Sexual violence - overview
Sexual violence is any sexual activity or contact that occurs without your consent. It may involve physical force or the threat of force. It may occur due to coercion or threats. If you have been the victim of sexual violence, it is not your fault. Sexual violence is never the victim's fault.
Sex and rape; Date rape; Sexual assault; Rape; Intimate partner sexual violence; Sexual violence - incest
Sexual assault, sexual abuse, incest, and rape are all types of sexual violence. Sexual violence is a serious public health problem. It affects people of every:
Sexual violence occurs more often in women, but men are also victims. About 1 in 5 women and 1 in 71 men in the United States have been the victim of completed or attempted rape (forced penetration) in their lifetime. However, sexual violence is not limited to rape.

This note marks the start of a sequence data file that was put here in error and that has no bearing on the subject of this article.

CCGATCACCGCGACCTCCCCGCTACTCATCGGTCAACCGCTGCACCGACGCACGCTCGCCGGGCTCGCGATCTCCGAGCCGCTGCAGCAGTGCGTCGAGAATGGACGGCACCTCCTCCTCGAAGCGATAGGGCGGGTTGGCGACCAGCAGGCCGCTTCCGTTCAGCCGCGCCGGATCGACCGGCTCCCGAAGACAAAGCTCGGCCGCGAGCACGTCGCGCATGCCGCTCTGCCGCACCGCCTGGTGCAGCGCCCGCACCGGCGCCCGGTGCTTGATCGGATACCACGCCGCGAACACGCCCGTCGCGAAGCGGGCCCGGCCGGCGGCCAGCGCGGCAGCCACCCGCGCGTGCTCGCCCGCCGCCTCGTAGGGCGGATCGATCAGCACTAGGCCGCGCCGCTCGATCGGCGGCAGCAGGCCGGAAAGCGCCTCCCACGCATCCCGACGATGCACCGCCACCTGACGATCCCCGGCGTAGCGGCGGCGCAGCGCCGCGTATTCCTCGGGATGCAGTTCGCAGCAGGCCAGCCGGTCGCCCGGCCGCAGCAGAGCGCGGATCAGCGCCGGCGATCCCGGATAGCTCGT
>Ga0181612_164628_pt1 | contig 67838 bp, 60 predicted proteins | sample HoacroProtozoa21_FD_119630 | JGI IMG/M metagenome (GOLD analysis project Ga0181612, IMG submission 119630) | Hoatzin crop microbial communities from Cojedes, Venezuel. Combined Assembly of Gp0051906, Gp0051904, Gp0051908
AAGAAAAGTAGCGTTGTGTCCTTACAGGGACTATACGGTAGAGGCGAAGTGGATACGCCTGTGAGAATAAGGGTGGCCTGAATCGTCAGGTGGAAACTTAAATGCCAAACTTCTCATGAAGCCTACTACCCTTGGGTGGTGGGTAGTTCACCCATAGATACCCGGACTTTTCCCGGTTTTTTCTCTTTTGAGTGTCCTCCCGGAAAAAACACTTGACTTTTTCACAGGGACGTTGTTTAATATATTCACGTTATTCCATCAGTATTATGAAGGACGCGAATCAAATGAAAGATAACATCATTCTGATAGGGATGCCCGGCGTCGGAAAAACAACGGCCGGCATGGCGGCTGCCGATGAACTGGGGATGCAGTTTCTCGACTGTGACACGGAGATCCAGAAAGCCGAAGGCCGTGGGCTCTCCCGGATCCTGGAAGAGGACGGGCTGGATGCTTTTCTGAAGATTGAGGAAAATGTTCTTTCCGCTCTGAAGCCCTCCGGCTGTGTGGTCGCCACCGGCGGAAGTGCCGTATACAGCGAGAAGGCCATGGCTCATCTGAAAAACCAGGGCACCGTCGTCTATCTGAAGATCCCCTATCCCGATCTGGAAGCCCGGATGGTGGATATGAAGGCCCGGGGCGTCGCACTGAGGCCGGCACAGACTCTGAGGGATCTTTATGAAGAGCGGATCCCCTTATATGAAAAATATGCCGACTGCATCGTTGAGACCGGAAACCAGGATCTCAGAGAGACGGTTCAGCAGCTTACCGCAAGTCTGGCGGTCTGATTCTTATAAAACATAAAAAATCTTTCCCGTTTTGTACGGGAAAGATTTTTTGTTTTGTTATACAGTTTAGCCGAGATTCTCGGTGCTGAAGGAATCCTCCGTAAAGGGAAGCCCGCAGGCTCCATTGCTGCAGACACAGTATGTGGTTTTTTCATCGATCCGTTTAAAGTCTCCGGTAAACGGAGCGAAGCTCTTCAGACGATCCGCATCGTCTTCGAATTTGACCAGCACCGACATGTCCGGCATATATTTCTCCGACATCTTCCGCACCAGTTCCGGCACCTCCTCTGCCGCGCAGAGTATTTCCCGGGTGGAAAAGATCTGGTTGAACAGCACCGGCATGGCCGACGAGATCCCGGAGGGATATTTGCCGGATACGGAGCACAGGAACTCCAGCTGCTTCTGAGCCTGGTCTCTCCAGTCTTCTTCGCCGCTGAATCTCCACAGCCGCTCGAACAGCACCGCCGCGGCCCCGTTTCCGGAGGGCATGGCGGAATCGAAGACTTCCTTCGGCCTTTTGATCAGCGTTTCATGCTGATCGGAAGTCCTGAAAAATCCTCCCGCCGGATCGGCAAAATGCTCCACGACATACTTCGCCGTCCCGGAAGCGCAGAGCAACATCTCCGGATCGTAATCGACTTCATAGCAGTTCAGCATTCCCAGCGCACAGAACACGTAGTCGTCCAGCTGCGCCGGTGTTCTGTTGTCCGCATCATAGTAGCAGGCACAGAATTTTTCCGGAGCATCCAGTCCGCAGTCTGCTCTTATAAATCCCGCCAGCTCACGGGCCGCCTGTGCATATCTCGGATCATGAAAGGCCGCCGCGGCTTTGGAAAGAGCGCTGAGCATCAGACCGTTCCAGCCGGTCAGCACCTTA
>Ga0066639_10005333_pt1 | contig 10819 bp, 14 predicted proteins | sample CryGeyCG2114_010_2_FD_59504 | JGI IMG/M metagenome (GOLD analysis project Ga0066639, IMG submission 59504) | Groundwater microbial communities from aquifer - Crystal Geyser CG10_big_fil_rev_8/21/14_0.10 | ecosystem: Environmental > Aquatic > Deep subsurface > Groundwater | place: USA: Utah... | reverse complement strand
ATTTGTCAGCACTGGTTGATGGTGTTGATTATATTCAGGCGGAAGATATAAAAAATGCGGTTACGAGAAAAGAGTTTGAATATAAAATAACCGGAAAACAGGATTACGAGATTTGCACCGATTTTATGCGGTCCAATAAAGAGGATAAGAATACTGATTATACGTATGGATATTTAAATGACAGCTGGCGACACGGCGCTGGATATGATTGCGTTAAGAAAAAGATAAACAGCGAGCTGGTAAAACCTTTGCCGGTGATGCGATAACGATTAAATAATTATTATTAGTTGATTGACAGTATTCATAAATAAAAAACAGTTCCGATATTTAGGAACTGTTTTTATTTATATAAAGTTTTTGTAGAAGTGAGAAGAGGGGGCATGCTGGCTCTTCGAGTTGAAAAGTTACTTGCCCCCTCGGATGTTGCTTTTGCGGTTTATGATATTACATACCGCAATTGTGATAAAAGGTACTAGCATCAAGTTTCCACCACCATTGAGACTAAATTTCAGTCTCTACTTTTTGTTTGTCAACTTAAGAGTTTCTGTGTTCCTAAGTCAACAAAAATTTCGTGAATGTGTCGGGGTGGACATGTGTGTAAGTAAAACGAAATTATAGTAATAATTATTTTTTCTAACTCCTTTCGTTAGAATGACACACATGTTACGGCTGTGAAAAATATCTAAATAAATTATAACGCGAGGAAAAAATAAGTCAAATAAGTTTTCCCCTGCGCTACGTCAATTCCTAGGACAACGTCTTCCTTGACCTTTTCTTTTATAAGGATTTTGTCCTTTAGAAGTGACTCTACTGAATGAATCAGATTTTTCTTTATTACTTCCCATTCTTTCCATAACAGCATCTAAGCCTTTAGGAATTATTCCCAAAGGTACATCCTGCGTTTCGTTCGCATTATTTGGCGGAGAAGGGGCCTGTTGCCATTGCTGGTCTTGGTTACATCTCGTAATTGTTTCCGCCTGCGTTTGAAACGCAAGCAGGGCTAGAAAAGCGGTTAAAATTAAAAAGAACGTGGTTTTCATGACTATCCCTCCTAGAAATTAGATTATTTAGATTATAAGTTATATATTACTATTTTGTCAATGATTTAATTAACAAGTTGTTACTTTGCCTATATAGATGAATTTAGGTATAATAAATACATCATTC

Sexual violence is most often committed by men. It is often someone the victim knows. The perpetrator (person inflicting sexual violence) may be a:
The legal definitions of sexual violence or sexual assault vary from state to state. According to the Centers for Disease Control and Prevention, sexual violence includes any of the following:
It's important to know that past sexual contact does not imply consent. Any sexual contact or activity, physical or non-physical, requires that both people agree to it freely, clearly, and willingly.
A person cannot give consent if they:
WAYS TO RESPOND TO UNWANTED SEXUAL CONTACT
If you are being pressured into sexual activity you do not want, these tips from RAINN (Rape, Abuse, and Incest National Network) may help you safely get out of the situation:
No matter what happens, nothing you did or said caused the assault. No matter what you were wearing, drinking, or doing - even if you were flirting or kissing - it is not your fault. Your behavior before, during, or after the incident does not change the fact that the perpetrator is at fault.
AFTER SEXUAL ASSAULT HAS OCCURRED
Get to safety. If you are sexually assaulted, try to get to a safe place as soon as you are able. If you are in immediate danger or are seriously injured, call 911 or your local emergency number.